Game of Thrones features two much anticipated returns
Seemingly for the first time all season, an episode of Game of Thrones ended without some significant character’s death. I’m as shocked as you. While lacking an emotional heart-wrenching moment like last week’s show, GOT saw steady progression to several storylines that should pay off in a major way shortly.
Sam took Gilly (and baby Sam) to his home. They were warmly greeted by his mother, Melessa, and sister, Talla, but papa Randyll wasn’t nearly as gracious a host. Definitely studying under the Tywin Lannister school of parenting, Randyll ran Sam down without mercy. The dinner managed to get even worse once Randyll learned Gilly was a wildling. While hoping Sam would find a crossbow was probably not going to happen, it was frustrating watching him let Randyll so coldly verbally abuse him and Gilly. Sam’s logic was if he spoke up, Gilly and baby Sam wouldn’t be allowed to stay at the Tarly household.
Clearly as a side effect of having watched this series for too long, I fully expected some of Randyll’s goons to come in and kill Gilly and baby Sam. Perhaps being the smartest person in the show’s history, Sam realizes leaving Gilly and Sam there won’t end well and comes back to take them with him. And maybe more significantly, Sam grabs the house sword — no doubt recognizing a sword made of dragon steel could come in handy against the walkers. The sword really has to prove essential otherwise Sam’s subplot so far this season has been worthless.
Arya’s storyline has been lacking since she arrived in Braavos. Tonight, her subplot appeared to finally be moving along rather than her just learning the ways of the Faceless Men. Preparing to assassinate the lead actress, Arya watched the play’s take on the events of the first four seasons.
It was pretty interesting seeing the Braavos townsfolk treating Joffrey’s death so somberly. In a very nice touch, Arya was cracking up seeing a reenactment of one of the people on her hit squad list getting killed. Yet, in the end the lead actress’ performance even won Arya over. Though clearly reluctant now to kill such a talented performer, Arya prepared to carry out her assassination assignment until a chance encounter with the actress firmly won her over. Arya stopped her from drinking the poison. Fully realizing what she’d done, Arya retrieved Needle from its hiding place. Good thing as The Waif has now been given permission to kill Arya.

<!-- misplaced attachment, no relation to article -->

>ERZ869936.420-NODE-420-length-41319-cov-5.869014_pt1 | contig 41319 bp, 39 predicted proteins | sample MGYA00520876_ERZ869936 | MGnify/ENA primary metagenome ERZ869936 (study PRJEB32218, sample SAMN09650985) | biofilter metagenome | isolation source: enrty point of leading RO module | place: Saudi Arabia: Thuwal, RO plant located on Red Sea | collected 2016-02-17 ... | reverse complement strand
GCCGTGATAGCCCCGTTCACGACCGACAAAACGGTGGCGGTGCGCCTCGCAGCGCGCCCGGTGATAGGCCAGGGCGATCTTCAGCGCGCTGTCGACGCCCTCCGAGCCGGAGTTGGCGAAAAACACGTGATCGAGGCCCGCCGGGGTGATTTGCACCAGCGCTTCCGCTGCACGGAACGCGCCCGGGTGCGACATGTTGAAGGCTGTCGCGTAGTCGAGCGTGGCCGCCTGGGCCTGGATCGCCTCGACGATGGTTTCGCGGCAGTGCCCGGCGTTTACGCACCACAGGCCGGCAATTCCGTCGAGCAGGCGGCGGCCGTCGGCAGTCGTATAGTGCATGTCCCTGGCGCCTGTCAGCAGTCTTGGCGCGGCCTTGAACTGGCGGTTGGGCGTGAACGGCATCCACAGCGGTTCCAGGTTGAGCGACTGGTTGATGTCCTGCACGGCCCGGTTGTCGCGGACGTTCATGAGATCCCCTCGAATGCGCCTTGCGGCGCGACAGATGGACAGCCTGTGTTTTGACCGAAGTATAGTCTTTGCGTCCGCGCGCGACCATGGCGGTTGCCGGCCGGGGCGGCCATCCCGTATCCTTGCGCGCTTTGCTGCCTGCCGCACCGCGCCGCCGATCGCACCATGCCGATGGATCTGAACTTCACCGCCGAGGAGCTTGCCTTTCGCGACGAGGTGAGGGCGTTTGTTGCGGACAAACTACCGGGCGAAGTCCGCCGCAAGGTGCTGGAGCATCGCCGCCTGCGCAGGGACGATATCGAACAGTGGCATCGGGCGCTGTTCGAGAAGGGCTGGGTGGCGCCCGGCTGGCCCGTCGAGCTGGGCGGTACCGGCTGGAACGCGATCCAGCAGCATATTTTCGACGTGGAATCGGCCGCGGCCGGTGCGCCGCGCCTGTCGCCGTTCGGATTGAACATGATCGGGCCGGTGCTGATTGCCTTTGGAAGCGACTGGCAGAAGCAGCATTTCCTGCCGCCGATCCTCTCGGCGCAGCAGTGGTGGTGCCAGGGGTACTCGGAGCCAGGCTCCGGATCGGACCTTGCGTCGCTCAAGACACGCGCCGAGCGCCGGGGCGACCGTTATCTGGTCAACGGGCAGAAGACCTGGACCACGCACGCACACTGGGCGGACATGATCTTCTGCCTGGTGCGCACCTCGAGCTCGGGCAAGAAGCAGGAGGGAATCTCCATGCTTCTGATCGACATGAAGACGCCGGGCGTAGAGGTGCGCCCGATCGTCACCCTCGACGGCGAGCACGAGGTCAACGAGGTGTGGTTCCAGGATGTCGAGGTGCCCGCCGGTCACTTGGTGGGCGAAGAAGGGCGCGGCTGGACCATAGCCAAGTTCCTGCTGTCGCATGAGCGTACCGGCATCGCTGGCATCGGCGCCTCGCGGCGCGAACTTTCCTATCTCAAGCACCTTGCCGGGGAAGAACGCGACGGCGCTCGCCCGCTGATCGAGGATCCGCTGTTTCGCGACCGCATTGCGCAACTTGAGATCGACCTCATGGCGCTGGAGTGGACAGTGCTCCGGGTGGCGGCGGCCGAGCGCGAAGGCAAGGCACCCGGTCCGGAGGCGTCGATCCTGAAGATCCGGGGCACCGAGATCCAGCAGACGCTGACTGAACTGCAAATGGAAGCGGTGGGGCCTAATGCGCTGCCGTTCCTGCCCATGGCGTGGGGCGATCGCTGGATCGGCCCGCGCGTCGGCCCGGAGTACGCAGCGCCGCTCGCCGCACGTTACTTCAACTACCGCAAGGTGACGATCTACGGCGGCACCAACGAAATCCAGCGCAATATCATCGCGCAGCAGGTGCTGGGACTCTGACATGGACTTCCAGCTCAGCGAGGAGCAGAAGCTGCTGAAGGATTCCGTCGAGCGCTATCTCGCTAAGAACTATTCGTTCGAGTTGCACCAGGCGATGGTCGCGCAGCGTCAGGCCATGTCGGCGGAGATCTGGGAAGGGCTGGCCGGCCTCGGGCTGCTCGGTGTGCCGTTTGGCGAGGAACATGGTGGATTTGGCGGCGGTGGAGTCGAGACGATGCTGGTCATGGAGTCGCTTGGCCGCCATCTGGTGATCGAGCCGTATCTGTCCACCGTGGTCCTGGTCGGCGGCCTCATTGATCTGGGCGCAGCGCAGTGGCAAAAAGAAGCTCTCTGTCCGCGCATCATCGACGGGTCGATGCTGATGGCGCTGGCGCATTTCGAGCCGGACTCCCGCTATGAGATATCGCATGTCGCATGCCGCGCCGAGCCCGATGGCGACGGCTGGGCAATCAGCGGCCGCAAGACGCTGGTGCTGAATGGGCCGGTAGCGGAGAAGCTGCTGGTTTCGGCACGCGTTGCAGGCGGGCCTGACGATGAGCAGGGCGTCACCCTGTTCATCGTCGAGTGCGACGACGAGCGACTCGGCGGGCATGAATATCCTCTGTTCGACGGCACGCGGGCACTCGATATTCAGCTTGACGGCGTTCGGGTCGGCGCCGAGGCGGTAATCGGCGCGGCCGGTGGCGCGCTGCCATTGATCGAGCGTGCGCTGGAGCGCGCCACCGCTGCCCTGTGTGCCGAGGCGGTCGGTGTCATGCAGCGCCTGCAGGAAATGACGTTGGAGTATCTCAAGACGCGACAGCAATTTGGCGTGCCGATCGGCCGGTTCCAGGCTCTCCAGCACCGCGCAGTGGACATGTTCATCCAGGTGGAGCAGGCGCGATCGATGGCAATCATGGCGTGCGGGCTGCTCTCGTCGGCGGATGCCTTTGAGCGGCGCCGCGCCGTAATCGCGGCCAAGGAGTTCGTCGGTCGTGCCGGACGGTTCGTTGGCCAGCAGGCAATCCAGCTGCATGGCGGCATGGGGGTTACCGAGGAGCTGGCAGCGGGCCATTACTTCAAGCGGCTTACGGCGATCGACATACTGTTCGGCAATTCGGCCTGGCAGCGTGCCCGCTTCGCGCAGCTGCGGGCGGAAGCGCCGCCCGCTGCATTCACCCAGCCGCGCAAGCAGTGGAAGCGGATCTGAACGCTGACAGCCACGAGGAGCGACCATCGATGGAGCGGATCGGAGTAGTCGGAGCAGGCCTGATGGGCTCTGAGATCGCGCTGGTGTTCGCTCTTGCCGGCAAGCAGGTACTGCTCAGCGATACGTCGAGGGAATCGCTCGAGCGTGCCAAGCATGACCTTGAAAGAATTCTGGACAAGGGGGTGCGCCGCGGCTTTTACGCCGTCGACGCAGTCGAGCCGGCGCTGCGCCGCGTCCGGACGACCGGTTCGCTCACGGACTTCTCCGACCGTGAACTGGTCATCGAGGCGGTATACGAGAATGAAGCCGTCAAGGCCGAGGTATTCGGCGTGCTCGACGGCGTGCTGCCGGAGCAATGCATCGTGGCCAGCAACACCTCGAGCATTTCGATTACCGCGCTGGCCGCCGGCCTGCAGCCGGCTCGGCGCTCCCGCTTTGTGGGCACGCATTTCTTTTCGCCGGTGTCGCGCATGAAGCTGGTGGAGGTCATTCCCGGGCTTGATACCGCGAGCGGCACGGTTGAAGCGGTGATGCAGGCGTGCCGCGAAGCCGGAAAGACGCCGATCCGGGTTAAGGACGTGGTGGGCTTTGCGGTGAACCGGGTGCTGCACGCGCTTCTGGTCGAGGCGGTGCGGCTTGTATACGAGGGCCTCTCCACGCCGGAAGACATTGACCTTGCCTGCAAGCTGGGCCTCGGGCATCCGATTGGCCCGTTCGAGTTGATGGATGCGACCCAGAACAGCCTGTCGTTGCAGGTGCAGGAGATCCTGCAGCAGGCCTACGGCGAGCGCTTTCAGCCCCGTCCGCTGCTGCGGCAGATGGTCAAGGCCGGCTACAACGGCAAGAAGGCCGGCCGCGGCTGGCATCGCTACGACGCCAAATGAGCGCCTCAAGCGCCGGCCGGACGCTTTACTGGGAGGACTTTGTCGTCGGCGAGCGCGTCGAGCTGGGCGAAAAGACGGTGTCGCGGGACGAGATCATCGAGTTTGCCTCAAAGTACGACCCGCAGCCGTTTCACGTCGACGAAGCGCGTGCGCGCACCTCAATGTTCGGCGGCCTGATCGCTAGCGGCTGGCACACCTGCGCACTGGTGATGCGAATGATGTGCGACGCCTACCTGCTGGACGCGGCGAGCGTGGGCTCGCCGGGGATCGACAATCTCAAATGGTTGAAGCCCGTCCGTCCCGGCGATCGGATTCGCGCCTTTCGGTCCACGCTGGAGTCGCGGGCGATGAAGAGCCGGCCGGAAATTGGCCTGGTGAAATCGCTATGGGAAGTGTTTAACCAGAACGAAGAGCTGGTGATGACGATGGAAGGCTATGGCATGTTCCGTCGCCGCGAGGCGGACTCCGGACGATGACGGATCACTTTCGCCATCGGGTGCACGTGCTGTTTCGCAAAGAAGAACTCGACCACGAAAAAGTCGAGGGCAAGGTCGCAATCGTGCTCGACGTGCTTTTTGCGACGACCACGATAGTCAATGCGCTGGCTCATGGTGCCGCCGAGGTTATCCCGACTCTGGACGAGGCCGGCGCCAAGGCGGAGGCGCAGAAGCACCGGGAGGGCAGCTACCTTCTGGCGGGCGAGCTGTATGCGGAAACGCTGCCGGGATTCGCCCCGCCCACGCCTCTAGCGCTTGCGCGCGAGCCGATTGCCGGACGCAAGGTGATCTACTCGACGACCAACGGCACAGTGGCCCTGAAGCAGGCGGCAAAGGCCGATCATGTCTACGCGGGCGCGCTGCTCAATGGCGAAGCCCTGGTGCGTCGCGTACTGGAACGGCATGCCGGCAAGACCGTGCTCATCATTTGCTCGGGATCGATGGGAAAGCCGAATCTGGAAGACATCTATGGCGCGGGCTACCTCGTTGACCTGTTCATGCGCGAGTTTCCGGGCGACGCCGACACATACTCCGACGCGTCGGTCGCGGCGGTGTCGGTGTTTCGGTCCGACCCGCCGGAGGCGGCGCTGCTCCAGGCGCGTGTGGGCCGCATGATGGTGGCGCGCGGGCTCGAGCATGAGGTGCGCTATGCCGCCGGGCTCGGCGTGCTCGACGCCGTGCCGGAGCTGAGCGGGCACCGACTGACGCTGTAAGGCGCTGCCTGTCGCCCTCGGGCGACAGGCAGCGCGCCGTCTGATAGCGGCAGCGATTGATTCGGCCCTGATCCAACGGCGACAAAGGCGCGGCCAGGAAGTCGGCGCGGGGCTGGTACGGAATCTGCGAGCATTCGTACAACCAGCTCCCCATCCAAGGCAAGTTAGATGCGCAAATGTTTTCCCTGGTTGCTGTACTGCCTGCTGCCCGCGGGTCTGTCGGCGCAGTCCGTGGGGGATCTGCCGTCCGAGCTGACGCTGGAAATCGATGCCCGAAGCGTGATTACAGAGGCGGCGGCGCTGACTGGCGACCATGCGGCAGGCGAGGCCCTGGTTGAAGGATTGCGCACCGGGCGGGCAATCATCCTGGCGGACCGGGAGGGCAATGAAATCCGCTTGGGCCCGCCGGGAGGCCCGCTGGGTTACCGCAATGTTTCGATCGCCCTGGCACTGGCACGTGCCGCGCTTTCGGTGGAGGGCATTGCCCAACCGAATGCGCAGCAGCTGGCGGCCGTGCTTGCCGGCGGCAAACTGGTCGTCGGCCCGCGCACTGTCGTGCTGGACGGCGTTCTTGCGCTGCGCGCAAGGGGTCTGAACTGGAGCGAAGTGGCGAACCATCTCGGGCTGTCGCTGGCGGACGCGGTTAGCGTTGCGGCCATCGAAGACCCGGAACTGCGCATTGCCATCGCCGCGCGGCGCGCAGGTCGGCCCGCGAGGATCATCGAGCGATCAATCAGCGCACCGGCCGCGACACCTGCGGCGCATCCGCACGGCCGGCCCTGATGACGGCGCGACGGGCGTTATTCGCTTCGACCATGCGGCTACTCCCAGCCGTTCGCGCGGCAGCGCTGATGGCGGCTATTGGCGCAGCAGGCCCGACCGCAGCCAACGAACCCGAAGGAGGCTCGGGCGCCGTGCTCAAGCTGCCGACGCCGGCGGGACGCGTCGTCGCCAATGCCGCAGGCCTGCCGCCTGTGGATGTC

Back at King’s Landing, Jaime and the Tyrell army prepare to forcibly spare Margaery the indignity of the walk of
shame atonement. In a powerful show of force, Jaime and the army hit the steps just as the High Sparrow greets the crowd. Relishing the moment, the High Sparrow tells Jaime they’ll be no walk of atonement because a greater event has occurred. King Tommen has aligned with High Sparrow uniting the faith and the crown much to the delight of the crowd.
While it’s easy to appreciate the work the High Sparrow has done in his political maneuvering, the King’s Landing events haven’t amounted to much of anything. That’s largely because in the grand scheme of things with an army of White Walkers on the loose, the pending battle for control of Winterfell and whatever the heck Daenerys is planning, the political drama just isn’t that interesting. And who are we supposed to be supporting anyway?
Jaime is dispatched to help the Lannister’s allies, Walder Frey regain control of Riverrun. The Freys are battling House Tully and its leader the Blackfish, Catelyn Stark’s family.We finally start to see some repercussions of his betrayal of the Starks at the Red Wedding as his allies are faltering. Frey still has an ace up his sleeve though as he still has the Blackfish’s son, Edmure, captive.
The episode’s strongest subplot once again involved Bran. He was still visioning as Meera desperately tried to evade their white walker pursuers. His visioning seemed to link Rhaegar Targearyn’s infamous Burn them all mantra with the White Walkers. Just as all hope seemed lost, a hooded rider arrived in time to save Bran and Meera. A few weeks ago we got one happy Stark reunion and this week we got another.
Bran questioned his rescuer’s identity and he removed his hood to reveal his Uncle Benjen Stark (Joseph Mawle). Since Game of Thrones has never been one not to vividly detail a death of any semi-important character, Benjen had to be alive either as a human or a leader of the White Walkers. There was no in between. Or so it seemed. The Children of the Forest saved Benjen from certain death at the hands of the White Walkers, but now he’s in a state of being half man, half White Walker. And he’s now going to help him confront the Night’s King and presumably save the realm.
To close out the episode, Daenerys and her Dothraki army are aimlessly riding. She reunites with her lost dragon and rallies them to take the Seven Kingdoms. Granted, the special effects of the dragon likely mandated Dany’s big moment closing out the show, but this seemed a little redundant. That’s always been her big end game anyway so this wasn’t like she all of a sudden fond her purpose.
Rating: 8 out of 10
With most of the big subplots given a week off, this was a somewhat subdued episode. Still, there were some key building blocks that should result in major moments later on this season.